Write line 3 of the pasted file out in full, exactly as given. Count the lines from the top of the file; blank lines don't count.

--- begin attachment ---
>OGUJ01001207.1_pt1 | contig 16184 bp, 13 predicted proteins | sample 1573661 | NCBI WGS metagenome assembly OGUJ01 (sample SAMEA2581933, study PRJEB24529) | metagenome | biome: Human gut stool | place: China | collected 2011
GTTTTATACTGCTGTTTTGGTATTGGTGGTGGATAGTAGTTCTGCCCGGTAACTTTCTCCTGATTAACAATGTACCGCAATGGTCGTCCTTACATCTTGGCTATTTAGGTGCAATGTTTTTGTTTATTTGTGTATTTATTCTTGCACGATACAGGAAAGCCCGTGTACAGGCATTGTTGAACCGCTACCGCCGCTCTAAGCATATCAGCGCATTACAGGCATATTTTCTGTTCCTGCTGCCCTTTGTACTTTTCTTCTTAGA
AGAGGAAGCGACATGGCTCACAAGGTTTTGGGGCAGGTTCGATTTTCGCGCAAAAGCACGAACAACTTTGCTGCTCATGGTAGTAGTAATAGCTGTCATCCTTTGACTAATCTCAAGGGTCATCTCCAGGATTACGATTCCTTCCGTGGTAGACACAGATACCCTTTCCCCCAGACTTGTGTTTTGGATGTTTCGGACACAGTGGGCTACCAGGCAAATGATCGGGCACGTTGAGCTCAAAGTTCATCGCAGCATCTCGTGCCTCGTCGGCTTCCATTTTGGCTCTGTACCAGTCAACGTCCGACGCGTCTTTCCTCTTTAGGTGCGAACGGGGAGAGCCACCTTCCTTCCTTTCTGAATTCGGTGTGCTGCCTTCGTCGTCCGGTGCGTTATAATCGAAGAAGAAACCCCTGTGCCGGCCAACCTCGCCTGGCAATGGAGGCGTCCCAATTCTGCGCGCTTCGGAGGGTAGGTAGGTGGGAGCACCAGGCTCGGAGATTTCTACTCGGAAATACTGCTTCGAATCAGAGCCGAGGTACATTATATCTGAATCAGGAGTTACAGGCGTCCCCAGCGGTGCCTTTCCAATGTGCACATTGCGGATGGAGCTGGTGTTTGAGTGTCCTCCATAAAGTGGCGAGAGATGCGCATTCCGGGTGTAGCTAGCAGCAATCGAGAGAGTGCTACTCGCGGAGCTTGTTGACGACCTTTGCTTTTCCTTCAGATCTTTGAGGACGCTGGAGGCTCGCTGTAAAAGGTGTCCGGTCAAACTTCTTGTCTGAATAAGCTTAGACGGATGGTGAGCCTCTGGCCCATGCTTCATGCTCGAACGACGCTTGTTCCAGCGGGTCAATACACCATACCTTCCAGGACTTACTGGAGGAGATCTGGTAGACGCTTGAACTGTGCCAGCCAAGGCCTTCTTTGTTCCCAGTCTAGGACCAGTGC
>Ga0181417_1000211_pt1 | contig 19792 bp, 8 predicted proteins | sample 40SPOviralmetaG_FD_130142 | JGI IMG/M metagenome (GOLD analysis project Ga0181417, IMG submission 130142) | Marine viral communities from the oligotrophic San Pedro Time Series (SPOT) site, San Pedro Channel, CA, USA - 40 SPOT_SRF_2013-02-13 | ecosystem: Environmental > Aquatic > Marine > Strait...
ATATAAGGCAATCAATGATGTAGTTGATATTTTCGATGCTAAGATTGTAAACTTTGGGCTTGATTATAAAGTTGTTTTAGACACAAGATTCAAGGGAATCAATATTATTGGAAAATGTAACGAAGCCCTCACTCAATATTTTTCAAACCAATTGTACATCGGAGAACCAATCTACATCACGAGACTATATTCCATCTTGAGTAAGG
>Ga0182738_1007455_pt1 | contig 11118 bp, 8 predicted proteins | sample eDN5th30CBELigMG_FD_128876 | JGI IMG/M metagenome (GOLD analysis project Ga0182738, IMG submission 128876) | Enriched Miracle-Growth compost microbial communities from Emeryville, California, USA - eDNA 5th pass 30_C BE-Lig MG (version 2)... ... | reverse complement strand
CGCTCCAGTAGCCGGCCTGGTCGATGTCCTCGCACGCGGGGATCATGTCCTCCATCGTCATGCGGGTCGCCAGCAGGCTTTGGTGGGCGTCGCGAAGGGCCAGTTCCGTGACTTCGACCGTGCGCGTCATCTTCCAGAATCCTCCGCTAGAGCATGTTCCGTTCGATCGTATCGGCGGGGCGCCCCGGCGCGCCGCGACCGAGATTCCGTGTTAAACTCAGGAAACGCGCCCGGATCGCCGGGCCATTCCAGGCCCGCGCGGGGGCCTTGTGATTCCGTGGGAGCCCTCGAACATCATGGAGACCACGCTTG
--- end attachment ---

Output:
AGAGGAAGCGACATGGCTCACAAGGTTTTGGGGCAGGTTCGATTTTCGCGCAAAAGCACGAACAACTTTGCTGCTCATGGTAGTAGTAATAGCTGTCATCCTTTGACTAATCTCAAGGGTCATCTCCAGGATTACGATTCCTTCCGTGGTAGACACAGATACCCTTTCCCCCAGACTTGTGTTTTGGATGTTTCGGACACAGTGGGCTACCAGGCAAATGATCGGGCACGTTGAGCTCAAAGTTCATCGCAGCATCTCGTGCCTCGTCGGCTTCCATTTTGGCTCTGTACCAGTCAACGTCCGACGCGTCTTTCCTCTTTAGGTGCGAACGGGGAGAGCCACCTTCCTTCCTTTCTGAATTCGGTGTGCTGCCTTCGTCGTCCGGTGCGTTATAATCGAAGAAGAAACCCCTGTGCCGGCCAACCTCGCCTGGCAATGGAGGCGTCCCAATTCTGCGCGCTTCGGAGGGTAGGTAGGTGGGAGCACCAGGCTCGGAGATTTCTACTCGGAAATACTGCTTCGAATCAGAGCCGAGGTACATTATATCTGAATCAGGAGTTACAGGCGTCCCCAGCGGTGCCTTTCCAATGTGCACATTGCGGATGGAGCTGGTGTTTGAGTGTCCTCCATAAAGTGGCGAGAGATGCGCATTCCGGGTGTAGCTAGCAGCAATCGAGAGAGTGCTACTCGCGGAGCTTGTTGACGACCTTTGCTTTTCCTTCAGATCTTTGAGGACGCTGGAGGCTCGCTGTAAAAGGTGTCCGGTCAAACTTCTTGTCTGAATAAGCTTAGACGGATGGTGAGCCTCTGGCCCATGCTTCATGCTCGAACGACGCTTGTTCCAGCGGGTCAATACACCATACCTTCCAGGACTTACTGGAGGAGATCTGGTAGACGCTTGAACTGTGCCAGCCAAGGCCTTCTTTGTTCCCAGTCTAGGACCAGTGC